Bill Willingham's Fables comic has had a gigantic following, especially for those who grew up with the fairy tales of yore, so it should come as no surprise that someone out there wanted to adapt the series into another format. There's the film adaptation currently in the works, and while a TV series failed to materialize it did lead towards two other great shows that were greatly influenced by it (Grimm and Once Upon A Time). Leave it to the guys at Telltale Games to spin a delightful web of mystery and shock with their video game adaptation of Fables: The Wolf Among Us.
A prequel to the comic book The Wolf Among Us follows Bigby and Snow White as they investigate the first Fable murder in years. With their boss Ichabod Crane breathing down their necks it's up to them to interrogate everyone they come across in hopes that each stone unturned leads them towards the answers they were looking for. As it is with Telltale Games the game is split into five chapters, two of which have been released thus far.
The first two chapters focuses mostly on the whos and whys of the investigation. Who would kill Faith? Why leave her head at Bigby's doorstep? Who would benefit from the death of someone who seemed to be just your average lady of the night? As the mountain of clues is summited, the trail of blood leads down different paths that points the blame at so many characters. Could it have been the Woodsman, who was attacking Faith before being rescued by Bigby; perhaps it was Georgie the strip club owner, who might've stiffed him in a pay cut one too many times; or could it have been someone we've yet come across in this video game?
Like in The Walking Dead what you say and what you choose to do affects the entire landscape of a video game. You can have Bigby play nice and use his words to get answers, or be a brute and have your actions get what you need done. What you decide will cause those around you to either respect or fear you, especially if the claws come out when dealing with those who refuse to cooperate. Your choices may also lead to saving the lives of others, or if you decide to neglect a place over another for the time being it could lead to unnecessary death.
The first episode, "Faith," does a stellar job giving a nice introduction to the world of Fables, which is very good for those who are unfamiliar with the source material (i.e. people like me). You get to know who Bigby is and once was, as well as a brief summary of what brought the likes of Snow White, Belle & the Beast, and Mr. Toad to the real world. However I did find myself looking at my watch during a couple segments, including one involving Bigby and his little piggy roommate, and while it did entertain me it just felt like unnecessary filler.
Episode Two, on the other hand, had me at the edge of my seat. While it's hard trying not to spoil anything, "Smoke & Mirrors" had a few great twists that made me wish the next episode was already out. Let's just say this case may involve someone Bigby works very closely with. There's also some tense moments involving Beast and Georgie, all of which are resolved nicely depending on which route you take. (It could get ugly if you wind up using some muscle, though.)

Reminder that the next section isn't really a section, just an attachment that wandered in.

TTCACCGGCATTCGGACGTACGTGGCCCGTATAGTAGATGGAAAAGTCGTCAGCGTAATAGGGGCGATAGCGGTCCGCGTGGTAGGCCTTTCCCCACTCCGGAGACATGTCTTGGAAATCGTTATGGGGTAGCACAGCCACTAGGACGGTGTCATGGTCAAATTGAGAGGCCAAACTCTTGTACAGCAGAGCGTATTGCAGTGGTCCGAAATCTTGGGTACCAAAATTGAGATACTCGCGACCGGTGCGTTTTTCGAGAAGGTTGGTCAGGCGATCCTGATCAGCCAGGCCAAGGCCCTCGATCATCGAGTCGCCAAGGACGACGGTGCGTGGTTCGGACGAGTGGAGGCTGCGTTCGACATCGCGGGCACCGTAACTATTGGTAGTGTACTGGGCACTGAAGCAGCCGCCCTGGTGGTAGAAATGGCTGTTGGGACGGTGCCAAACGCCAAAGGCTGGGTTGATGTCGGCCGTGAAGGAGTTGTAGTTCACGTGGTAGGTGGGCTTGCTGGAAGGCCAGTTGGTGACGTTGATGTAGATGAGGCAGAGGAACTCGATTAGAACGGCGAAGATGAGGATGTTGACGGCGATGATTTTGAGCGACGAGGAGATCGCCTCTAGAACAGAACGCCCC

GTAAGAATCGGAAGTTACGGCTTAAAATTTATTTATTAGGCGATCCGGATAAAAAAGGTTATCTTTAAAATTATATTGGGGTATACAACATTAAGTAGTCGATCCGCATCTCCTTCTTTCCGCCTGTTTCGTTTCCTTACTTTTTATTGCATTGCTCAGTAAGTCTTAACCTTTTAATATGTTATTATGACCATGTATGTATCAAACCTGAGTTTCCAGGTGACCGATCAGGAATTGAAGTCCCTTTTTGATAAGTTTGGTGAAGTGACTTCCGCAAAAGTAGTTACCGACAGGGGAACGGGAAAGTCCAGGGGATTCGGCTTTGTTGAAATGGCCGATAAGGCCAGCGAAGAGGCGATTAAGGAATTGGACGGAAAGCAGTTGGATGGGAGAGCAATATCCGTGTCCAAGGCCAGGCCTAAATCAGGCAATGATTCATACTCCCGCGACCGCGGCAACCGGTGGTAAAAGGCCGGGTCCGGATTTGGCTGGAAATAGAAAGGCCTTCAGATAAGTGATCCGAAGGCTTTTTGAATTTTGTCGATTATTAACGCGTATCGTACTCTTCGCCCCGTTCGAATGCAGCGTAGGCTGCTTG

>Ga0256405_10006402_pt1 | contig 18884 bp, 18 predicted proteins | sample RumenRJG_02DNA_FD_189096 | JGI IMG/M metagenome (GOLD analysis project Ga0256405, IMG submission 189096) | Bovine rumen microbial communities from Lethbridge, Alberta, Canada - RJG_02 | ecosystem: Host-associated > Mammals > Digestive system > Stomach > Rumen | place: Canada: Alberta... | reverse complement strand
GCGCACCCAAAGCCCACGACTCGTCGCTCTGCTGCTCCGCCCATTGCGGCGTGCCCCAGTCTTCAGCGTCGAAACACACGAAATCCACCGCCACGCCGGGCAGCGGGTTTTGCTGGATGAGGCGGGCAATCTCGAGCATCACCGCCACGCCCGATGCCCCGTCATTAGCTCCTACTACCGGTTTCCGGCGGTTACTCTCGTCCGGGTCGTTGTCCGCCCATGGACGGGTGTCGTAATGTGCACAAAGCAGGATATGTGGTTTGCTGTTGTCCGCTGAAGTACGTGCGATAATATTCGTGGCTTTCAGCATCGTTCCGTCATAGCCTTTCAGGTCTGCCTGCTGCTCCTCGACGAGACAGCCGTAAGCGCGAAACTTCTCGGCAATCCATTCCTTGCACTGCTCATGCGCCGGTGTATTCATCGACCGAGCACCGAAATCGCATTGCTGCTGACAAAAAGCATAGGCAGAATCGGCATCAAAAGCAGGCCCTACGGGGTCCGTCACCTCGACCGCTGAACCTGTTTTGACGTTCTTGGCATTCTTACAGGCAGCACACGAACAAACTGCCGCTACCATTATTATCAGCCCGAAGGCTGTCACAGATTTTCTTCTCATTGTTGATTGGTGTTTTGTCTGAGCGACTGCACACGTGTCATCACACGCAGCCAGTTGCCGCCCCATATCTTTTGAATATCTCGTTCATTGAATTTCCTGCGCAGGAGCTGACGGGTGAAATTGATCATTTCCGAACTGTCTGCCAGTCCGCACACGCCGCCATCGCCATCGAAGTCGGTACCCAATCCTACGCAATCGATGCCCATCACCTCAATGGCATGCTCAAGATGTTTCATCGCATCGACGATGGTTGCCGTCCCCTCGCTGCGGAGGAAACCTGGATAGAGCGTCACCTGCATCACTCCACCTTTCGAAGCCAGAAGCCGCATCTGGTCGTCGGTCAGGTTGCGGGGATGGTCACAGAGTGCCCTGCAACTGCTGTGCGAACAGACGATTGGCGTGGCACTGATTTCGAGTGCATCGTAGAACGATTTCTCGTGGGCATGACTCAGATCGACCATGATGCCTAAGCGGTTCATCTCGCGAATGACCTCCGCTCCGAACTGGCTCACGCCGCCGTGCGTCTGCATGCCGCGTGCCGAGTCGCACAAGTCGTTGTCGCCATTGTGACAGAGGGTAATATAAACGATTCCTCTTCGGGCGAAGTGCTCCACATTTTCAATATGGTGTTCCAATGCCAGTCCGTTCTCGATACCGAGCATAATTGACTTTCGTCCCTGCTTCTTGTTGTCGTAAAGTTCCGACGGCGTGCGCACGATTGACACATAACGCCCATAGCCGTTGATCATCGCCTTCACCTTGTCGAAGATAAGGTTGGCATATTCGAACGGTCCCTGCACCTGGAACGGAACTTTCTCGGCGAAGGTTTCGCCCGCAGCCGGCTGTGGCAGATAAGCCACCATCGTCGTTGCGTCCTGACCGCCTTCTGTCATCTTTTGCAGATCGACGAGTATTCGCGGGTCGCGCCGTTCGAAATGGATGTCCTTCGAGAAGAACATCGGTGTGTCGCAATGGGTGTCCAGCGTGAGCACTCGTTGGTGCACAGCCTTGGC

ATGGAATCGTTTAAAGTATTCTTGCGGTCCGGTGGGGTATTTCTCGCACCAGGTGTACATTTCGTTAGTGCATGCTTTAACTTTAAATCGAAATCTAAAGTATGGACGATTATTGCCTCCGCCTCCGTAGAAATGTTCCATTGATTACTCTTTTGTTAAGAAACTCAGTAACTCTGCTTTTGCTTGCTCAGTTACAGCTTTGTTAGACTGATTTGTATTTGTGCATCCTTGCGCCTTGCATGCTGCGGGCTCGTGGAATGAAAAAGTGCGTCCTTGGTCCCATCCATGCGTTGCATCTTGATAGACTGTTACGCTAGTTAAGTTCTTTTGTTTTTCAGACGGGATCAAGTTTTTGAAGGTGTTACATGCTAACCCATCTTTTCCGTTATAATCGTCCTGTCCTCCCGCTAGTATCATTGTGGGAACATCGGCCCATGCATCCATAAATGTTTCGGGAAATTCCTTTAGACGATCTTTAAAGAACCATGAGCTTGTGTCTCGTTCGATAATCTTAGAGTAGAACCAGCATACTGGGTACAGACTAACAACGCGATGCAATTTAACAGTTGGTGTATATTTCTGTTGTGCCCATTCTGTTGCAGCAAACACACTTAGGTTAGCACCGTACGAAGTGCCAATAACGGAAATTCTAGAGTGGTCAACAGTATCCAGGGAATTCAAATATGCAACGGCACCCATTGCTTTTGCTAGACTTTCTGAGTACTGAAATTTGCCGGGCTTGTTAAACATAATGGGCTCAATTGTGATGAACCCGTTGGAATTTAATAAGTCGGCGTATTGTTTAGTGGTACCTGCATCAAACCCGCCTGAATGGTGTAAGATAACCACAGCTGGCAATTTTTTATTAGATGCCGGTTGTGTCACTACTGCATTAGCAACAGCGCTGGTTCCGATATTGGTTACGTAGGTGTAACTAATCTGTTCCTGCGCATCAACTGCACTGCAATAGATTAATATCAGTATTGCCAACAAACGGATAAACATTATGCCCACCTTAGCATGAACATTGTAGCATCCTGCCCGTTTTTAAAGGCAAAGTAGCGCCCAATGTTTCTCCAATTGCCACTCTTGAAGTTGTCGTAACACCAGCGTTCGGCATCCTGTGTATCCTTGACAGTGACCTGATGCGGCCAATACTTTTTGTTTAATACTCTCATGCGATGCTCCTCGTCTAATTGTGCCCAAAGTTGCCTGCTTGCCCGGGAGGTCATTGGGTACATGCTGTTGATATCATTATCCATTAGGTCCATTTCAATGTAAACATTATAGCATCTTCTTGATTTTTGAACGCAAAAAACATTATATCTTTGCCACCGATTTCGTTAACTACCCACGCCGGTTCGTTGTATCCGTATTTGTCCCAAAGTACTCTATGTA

As in most of Telltale's titles the gameplay has a point-and-click aspect to it. Some places you walk around areas, looking for clues or things to interact with, while action sequences depend on some quicktime events. It's a formula that's been working great for Telltale Games, so there's no need to fix something that isn't broken.
This does lead to some of the more familiar issues we've come to see in these episodic titles: its frame rate issues. While I've yet come across a game-breaking bug in any of their titles I find myself holding my breath whenever I see a character pausing mid-word during a scene, or watching a background tiptoe its way into the scenario at hand. Of course this could be because of the many different paths you can take with the story's material, as one thing may load in place of another depending on how one acted a scene or two ago. Still some of these issues could've been easily been hidden behind the loading screen.
The overall look of The Wolf Among Us is made to look like a comic book come to life, with its dark undertones matching with its noir-like setting. At times I was reminded of Richard Linklater's A Scanner Darkly due to their similar stylization of both the characters and their surroundings. Its score, composed by Jared Emerson-Johnson, is the final piece of the puzzle needed to set each scene's proper mood. Sometimes I even found myself letting the main menu music playing in the background, as its sounds were quite soothing to the ears.
- A murder mystery with tons of great twists & turns
- Great way for newcomers to get into Fables
- Beautiful score, cool level & character design
- Some loading issues when transitioning scenes
- Episode One kind of drags in some areas
Although the first episode of The Wolf Among Us has some bumps and bruises it's the second episode that has me buckled in for this little ride down a Grimm road. Dare I say, I found myself enjoying it more than The Walking Dead in some areas. Until Episode Three comes along I will be left pondering what is going to happen next for Bigby and Snow.
FINAL GRADES: 8.0 (Episode One), 9.5 (Episode Two)
Xbox 360 season pass review code provided by Telltale Games